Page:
Notary Bond (Surety)

Understanding Your Notary Bond (Surety) & Errors and Omissions Insurance
ASN Hot Tip August 2008-#1

The Situation:  We received a call from a notary who was concerned that she may be sued as a result of an incorrectly performed notarial act.

The Notary’s Dilemma:  She was afraid that her state-required notary bond would not cover her legal expenses and any judgment against her.

The Solution:  Many states require that a notary public be bonded throughout the term of his or her commission. Obtaining the surety bond is a part of the application or renewal process. Although the surety bond is similar to an insurance product, it does not protect the notary. The bond is meant to compensate others who have suffered a loss due to an improper notarial act having been performed by a notary. The notary cannot make a claim against the bond for herself.

When a bond company issues a bond to a notary, it is saying, “We warrant that Jane Doe Notary will perform her duties in accordance with the law. If she does not and there is a loss, we will pay the victim for that loss up to the limits of the bond.” Bond limits are determined by state law and therefore vary by state. Limits range from a low of $500 to a high of $15,000. If the bond agent has to pay out all or a part of the notary’s bond, the notary will be required to repay the bond agent the amount of the expended portion of the bond.

What can the notary do to limit the impact of a lawsuit resulting from an honest mistake? The answer lies in obtaining an errors and omissions (E&O) insurance policy. This insurance is widely available and very affordable for the limits of protection it provides.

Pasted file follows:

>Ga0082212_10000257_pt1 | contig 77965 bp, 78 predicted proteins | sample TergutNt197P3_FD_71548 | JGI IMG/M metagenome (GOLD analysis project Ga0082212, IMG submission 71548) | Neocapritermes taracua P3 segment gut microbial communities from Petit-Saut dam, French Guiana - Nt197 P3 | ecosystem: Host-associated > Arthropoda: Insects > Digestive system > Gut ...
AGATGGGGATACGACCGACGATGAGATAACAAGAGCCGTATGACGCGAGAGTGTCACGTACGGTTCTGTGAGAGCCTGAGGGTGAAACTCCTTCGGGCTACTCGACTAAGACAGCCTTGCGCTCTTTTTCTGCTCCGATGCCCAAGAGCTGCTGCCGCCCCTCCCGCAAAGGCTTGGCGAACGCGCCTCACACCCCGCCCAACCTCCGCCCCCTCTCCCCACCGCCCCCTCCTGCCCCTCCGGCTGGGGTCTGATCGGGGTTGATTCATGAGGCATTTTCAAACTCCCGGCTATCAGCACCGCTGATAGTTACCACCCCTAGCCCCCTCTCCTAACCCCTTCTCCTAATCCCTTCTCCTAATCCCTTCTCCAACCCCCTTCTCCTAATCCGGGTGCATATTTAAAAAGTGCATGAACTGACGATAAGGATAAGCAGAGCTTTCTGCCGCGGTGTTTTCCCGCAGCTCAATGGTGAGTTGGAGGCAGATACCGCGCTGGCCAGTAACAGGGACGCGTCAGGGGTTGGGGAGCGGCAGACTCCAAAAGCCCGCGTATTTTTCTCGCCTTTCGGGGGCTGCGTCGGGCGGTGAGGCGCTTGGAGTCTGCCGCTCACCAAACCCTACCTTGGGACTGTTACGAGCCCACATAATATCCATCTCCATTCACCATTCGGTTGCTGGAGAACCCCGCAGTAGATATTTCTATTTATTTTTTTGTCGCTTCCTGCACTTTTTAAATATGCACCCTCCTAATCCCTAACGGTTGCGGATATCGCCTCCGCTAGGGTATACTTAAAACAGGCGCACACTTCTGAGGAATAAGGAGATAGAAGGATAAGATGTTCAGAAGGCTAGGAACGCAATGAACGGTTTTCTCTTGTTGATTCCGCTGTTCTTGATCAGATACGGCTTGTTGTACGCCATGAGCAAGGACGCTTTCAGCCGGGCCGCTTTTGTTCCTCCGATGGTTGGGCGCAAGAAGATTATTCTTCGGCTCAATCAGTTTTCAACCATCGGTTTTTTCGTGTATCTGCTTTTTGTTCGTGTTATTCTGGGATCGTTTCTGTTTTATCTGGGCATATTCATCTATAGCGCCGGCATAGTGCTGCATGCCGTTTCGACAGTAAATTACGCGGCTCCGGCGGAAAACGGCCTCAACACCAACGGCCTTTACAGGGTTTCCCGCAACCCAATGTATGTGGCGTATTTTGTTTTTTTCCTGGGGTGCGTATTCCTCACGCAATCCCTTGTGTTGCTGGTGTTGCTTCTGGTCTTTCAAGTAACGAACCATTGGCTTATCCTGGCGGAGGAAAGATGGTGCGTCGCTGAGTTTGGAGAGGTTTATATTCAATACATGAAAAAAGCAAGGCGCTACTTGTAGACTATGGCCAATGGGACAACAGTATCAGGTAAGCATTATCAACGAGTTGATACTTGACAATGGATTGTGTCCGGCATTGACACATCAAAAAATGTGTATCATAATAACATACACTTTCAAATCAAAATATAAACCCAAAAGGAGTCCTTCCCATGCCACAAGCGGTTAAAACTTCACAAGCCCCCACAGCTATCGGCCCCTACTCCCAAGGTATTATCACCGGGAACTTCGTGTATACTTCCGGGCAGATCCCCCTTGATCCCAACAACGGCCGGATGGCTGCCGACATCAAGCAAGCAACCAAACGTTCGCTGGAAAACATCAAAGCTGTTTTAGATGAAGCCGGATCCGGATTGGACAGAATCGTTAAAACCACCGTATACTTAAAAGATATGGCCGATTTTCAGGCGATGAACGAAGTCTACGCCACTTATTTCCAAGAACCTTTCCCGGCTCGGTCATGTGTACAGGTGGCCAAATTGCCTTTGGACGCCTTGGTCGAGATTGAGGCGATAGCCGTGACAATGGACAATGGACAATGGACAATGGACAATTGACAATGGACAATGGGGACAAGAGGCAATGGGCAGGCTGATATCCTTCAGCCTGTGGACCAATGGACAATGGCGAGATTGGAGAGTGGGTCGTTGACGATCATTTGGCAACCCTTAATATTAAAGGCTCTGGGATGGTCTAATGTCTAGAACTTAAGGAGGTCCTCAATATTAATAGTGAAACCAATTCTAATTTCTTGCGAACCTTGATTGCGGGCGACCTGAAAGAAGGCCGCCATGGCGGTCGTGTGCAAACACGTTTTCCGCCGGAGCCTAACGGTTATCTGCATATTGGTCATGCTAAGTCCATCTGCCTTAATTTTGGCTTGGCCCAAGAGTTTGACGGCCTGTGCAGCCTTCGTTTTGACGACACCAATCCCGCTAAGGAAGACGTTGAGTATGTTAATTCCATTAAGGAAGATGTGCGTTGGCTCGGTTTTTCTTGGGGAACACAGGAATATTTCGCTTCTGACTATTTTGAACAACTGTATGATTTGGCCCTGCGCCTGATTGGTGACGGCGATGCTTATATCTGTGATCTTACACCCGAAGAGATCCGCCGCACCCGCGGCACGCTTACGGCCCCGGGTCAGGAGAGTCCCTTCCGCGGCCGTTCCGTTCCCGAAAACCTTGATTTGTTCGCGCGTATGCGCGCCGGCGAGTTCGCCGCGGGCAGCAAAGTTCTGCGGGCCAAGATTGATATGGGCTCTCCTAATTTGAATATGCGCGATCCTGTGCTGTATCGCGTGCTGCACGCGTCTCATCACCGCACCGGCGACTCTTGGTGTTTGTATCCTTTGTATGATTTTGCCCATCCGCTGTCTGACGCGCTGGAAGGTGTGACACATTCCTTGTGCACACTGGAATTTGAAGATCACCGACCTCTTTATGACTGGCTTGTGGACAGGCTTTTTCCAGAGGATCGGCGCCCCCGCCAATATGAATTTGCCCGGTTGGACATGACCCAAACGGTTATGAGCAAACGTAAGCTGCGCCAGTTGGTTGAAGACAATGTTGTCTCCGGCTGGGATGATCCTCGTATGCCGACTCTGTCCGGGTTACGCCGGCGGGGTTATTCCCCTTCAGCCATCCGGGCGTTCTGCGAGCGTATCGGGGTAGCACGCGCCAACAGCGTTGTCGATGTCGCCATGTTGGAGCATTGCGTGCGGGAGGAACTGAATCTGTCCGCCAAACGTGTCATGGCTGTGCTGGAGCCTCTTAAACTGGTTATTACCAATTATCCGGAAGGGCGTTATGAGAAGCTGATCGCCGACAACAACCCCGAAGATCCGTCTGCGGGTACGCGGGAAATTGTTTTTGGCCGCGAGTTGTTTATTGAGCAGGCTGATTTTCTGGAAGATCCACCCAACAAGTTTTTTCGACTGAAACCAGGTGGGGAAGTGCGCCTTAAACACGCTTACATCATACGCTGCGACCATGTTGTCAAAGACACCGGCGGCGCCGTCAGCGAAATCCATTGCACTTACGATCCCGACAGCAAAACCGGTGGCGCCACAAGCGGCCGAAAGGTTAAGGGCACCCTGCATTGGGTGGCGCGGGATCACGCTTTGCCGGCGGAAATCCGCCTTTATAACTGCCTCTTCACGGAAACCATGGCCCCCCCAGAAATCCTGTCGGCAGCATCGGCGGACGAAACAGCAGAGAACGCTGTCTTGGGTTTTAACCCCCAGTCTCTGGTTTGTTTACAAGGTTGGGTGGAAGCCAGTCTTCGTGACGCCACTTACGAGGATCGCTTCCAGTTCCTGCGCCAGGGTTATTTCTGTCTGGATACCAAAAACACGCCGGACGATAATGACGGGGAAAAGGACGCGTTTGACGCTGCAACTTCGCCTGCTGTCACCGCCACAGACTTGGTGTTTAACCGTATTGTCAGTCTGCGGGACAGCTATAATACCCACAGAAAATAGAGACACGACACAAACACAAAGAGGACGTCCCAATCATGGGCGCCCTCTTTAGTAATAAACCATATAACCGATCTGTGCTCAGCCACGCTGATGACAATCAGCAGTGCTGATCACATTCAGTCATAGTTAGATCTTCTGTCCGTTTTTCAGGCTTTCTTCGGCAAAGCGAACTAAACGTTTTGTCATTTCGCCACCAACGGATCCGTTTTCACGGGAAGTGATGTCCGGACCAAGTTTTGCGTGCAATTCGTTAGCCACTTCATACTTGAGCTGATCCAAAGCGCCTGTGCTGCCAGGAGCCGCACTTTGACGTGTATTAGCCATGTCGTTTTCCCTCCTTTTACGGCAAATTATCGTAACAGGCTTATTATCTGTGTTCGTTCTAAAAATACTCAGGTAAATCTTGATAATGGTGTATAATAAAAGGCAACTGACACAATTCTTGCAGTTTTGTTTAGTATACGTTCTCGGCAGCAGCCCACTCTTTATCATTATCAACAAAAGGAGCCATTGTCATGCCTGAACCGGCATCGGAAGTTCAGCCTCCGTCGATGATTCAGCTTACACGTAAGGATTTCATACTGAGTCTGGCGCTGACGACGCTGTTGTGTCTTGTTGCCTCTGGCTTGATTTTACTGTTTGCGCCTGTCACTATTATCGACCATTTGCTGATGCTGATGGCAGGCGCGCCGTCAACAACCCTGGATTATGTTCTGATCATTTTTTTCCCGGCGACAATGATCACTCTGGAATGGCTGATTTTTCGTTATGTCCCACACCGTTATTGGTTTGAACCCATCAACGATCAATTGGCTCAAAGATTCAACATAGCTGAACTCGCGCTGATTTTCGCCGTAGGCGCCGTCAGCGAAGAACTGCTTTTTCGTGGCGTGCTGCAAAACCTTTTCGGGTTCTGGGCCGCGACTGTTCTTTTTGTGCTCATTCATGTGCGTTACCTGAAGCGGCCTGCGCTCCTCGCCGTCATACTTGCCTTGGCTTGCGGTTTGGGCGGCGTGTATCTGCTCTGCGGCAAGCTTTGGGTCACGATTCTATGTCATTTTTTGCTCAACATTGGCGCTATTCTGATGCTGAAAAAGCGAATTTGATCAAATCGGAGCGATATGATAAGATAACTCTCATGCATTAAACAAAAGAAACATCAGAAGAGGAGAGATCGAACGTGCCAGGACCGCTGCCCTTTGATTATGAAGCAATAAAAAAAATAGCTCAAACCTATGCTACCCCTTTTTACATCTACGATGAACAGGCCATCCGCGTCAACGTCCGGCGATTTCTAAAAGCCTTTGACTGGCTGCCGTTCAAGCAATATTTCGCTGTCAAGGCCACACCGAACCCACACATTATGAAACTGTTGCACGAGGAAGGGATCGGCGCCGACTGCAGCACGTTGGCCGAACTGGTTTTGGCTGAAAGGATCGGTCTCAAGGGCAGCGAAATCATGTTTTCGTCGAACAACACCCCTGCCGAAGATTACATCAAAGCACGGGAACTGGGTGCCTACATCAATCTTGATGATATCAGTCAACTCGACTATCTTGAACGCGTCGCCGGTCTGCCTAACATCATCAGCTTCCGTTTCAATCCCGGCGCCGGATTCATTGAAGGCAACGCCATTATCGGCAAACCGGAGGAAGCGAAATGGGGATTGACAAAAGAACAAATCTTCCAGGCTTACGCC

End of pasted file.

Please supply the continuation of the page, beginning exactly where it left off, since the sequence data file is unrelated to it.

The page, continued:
Errors and omissions insurance covers a notary policy holder who may be sued by someone who believes that an improperly performed notarial act by the policy holder caused that person to suffer a monetary loss or denial of some benefit.

What coverage limits should a notary carry on an E&O policy? We suggest you consider the monetary value of the transactions you generally preside over, and shop accordingly. Notaries who preside over transactions valued in the hundreds of thousands of dollars (the average home loan closing), for example, purchase coverage more in sync with these dollar amounts.

Remember, too, that E&O insurance designed specifically for notary signing agents is now available in addition to standard E&O coverage. (For more information on signing agent E&O coverage, please visit www.signingagentinsurance.com or http://signingagent.cnasurety.com).

If you are commissioned in a state that requires a bond, then your surety bond agent is your most likely resource for E&O insurance. Otherwise, a simple web search will yield a number of resources for this valuable coverage.

Questions, comments on this Hot Tip?  Email support@asnnotary.org

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